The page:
There are many things, habits and products which you can label as ‘typical Dutch’. Some are unique to the Netherlands as others also occur elsewhere, but are seen as typical for the Dutch culture or the Dutch themselves. As an Amsterdam based company we’ve put together a list of 15 typical Dutch habits and products for you to experience or try. And because of our 15th anniversary we also have a special offer for you!
- Flat landscape
As flat as the Dutch landscape is virtually no other country in the world. Vast meadows, polders, dikes and dunes; it may definitely be called characteristic. It’s perfect for a walk too, so in summer a great amount of Dutch walk a fixed distance for four days in a row with friends and family, to complete the so called Wandelvierdaagse.
With almost 35,000 kilometres of cycle paths, the country of the Netherlands is truly a country of cyclists. The city residents know that the best way to get around and discover Amsterdam is by bike. Almost 63% uses their bike every day. Previously, we have put together a list of 15 great spots to cycle to in Amsterdam. You can find the list here.
Nowhere in the world the birthday of Saint Nicholas (Sinterklaas) is celebrated as extensively as in Holland. The saintly man arrives mid-November on a steam boat filled with gifts. On December the 5th the gifts are exchanged after the children sing Sinterklaas songs. Colourful shop windows adorn the streets of Amsterdam for several weeks: it marks the beginning of the festive December month.
- Stroopwafels (Dutch cookie)
Every year more than 22 million packs of stroopwafels are consumed in the Netherlands. Van Wonderen Stroopwafels in the Kalverstraat is the place to be for the best sticky waffle with the characteristic checkered pattern. We also like to eat stroopwafel ice cream, stroopwafel souffle and stroopwafel pie or cake.
The image that exists abroad is many Dutch people walk on clogs. But the number of times we have seen someone walking on these wooden shoes can be counted on one hand. Clogs aren’t even typically Dutch, the wooden footwear was worn centuries ago in large parts of Europe as well. Nowadays clogs are a popular souvenir from Amsterdam.
Tulips are often seen as typically Dutch but originally the colourful flowers did not grew in our country. Only they proved to thrive well here because they need a cool winter to grow. The tulip is now a symbol for the Dutch flower bulb industry as it has the largest share in the export of tulips and tulip bulbs worldwide.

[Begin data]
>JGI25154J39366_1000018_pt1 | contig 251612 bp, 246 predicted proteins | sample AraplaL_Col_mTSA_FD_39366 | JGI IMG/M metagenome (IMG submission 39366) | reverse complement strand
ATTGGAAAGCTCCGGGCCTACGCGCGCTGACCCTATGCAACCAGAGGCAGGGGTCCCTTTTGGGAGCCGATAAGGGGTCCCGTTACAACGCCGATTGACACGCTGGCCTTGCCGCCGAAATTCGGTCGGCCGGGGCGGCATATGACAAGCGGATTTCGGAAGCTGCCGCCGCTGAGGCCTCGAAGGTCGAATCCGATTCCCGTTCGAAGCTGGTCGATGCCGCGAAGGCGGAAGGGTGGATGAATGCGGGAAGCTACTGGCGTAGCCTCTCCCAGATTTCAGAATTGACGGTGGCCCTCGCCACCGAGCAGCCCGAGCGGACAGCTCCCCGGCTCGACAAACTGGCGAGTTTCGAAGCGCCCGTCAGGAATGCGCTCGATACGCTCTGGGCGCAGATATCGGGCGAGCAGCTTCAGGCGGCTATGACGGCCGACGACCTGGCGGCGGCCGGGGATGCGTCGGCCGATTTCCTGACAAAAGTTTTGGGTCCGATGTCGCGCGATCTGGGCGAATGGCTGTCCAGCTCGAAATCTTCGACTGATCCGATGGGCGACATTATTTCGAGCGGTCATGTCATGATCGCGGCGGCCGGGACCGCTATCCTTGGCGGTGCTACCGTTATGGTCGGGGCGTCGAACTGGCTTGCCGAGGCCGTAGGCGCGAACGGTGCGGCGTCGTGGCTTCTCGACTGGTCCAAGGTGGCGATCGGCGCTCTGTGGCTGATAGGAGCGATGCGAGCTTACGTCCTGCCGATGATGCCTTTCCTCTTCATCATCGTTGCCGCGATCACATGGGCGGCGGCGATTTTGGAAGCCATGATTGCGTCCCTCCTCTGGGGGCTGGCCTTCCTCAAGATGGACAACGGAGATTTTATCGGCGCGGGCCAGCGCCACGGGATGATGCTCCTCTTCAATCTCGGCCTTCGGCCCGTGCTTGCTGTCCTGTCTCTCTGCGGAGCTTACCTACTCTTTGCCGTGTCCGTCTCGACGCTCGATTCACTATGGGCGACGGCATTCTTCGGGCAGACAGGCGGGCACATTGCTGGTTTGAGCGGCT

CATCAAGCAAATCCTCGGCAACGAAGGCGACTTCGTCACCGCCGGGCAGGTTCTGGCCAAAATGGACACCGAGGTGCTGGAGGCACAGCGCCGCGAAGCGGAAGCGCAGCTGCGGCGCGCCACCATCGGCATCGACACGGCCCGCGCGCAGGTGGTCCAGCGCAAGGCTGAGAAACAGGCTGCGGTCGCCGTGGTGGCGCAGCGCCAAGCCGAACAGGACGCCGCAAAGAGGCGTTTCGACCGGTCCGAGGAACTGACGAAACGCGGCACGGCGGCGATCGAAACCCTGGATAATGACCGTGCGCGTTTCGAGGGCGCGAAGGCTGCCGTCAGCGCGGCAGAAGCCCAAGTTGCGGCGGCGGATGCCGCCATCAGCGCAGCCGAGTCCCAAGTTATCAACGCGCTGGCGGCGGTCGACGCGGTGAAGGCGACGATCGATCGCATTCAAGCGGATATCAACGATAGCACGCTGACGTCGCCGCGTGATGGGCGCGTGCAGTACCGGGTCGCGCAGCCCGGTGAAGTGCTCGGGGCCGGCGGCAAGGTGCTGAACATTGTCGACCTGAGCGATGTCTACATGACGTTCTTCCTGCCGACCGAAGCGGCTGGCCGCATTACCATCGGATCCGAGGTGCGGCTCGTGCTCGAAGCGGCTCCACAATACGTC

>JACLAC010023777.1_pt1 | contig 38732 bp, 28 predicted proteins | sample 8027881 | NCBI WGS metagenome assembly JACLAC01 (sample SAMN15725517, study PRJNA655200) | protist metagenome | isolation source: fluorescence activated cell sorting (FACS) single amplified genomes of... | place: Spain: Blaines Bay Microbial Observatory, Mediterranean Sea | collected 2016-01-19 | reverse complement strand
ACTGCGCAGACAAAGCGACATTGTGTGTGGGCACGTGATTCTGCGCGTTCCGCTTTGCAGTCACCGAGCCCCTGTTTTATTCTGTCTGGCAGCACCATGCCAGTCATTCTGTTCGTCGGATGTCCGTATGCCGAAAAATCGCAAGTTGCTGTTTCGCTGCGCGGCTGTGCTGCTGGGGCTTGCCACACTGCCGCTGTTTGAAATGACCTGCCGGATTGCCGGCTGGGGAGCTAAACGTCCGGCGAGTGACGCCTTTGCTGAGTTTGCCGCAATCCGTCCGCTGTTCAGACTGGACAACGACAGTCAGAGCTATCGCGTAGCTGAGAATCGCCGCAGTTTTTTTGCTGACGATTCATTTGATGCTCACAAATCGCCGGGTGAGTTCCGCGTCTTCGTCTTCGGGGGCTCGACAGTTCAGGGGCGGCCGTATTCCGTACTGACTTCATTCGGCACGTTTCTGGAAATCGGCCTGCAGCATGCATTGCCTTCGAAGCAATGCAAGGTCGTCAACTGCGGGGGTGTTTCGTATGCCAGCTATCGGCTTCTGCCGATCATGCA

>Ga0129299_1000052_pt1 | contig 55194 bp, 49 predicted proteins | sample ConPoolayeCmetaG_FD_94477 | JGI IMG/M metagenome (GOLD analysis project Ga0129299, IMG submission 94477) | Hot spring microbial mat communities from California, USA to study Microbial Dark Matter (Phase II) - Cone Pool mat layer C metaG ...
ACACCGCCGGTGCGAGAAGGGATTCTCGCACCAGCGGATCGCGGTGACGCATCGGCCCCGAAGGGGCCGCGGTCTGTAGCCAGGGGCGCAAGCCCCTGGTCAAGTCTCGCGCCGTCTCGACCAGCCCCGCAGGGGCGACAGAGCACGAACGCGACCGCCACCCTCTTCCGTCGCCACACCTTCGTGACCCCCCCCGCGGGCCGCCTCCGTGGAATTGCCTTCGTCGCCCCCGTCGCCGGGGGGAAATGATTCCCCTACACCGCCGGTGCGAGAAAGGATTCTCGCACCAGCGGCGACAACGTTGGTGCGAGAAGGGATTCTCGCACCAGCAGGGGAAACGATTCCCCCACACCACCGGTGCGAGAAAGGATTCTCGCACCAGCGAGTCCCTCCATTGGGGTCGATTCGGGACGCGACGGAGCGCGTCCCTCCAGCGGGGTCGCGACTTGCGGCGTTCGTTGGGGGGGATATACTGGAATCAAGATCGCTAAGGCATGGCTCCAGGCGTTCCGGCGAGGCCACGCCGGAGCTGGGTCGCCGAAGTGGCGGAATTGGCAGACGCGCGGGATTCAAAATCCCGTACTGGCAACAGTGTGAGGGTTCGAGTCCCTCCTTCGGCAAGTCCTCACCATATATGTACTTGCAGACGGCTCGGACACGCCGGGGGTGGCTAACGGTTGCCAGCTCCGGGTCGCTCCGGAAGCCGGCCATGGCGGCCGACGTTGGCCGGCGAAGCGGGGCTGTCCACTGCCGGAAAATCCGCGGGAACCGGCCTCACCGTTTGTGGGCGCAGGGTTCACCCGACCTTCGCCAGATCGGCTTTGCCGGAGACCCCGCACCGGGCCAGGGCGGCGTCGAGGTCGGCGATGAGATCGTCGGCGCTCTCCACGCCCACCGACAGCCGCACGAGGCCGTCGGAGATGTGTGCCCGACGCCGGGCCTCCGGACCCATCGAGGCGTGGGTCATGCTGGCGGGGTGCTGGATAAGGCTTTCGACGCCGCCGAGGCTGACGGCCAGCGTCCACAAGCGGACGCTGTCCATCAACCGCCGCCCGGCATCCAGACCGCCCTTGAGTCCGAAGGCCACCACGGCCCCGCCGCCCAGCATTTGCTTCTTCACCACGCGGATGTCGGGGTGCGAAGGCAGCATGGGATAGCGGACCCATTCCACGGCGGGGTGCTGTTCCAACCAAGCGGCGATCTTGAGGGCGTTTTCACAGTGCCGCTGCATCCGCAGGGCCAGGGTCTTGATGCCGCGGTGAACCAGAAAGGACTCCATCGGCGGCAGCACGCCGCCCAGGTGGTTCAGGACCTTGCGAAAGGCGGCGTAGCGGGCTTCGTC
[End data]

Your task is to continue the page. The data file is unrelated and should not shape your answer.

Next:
- Polder mills
The Netherlands is known for the numerous polder mills. These mills move water from a lower to a higher level using the power of the wind. Although the function of polder mills in many cases has been replaced by steam pomping stations, you still see many polder mills in the Dutch landscape. They represent a cultural-historical role.
- Barrel organ
Barrel organs can be seen all over Europe, yet they are often associated with the Netherlands. In the Dutch streets, you will still encounter quite a few street organs. The Netherlands has more than fifty active organ players who play Dutch classics such as “Tulips from Amsterdam”.
- Pea soup & hotchpot
Another one in the food category: pea soup – also called ‘snert’ – is made from split peas and is a popular meal during the winter months. The soup is also eaten in other countries, but ours is much thicker.
- Delfts Blauw
Delfts Blauw is pottery with blue decoration made in the city of Delft. It was produced as a cheaper alternative to Chinese porcelain in the mid-17th century. Today, around one hundred pottery factories are still open, manufacturing pottery for mainly the tourism industry.
- Gouda cheese
The Dutch, yellow cheese is the number one product that Dutch people who live abroad buy to enjoy ‘something from home’. The craft of cheese making has been passed on for generations and has resulted in a delicious full-fat, naturally matured cheese. The base consists of real Dutch milk from Dutch cows grazing on green pastures.
In April it is King’s Day. On the 27th of April of each year the birthday of our king, Willem-Alexander, is celebrated grandly. Amsterdam colours orange – from orange clothing to orange delicacies – and there are markets, activities for young and old, and parties at locations just outside the centre.
- Food from the wall
Nothing is as Dutch as a wall display full of fried snacks. Mexicano, pikanto, frikandel, kroket (croquette) or a cheese souffle; you can’t find the snack bar like this in any other country. Is the snack bar closed? Then we just pull that kroket out of the wall, for example at the FEBO on the Nieuwendijk.
- Peanut butter for breakfast
There are only a few countries in the world where people love peanut butter and the Netherlands is one of them. On the Czaar Peterstraat you will find a real peanut butter shop with flavors such as Caramel Sea Salt and Dadel-Cinnamon. Sprinkle it with hagelslag (chocolate sprinkles) and your Dutch breakfast is ready for you to enjoy!
- Three times
In Holland, we do three. Three kisses on the cheek when greeting. It can be confusing while in most places around the world two kisses are the standard. That we kiss each other 3 times to greet is only 50 years old. It would have originated in the province of Brabant and is also called the Brabant drieklapper (three-fold).
Special offer: Htel stroopwafels (Dutch cookies!) at check-in!
Htel Serviced Apartments celebrates its 15th anniversary this year. To celebrate we created a special offer. If you book a stay at Htel Serviced Apartments in November, you will receive Htel stroopwafels (Dutch cookies!) upon arrival! More information about the conditions and to book can be found here.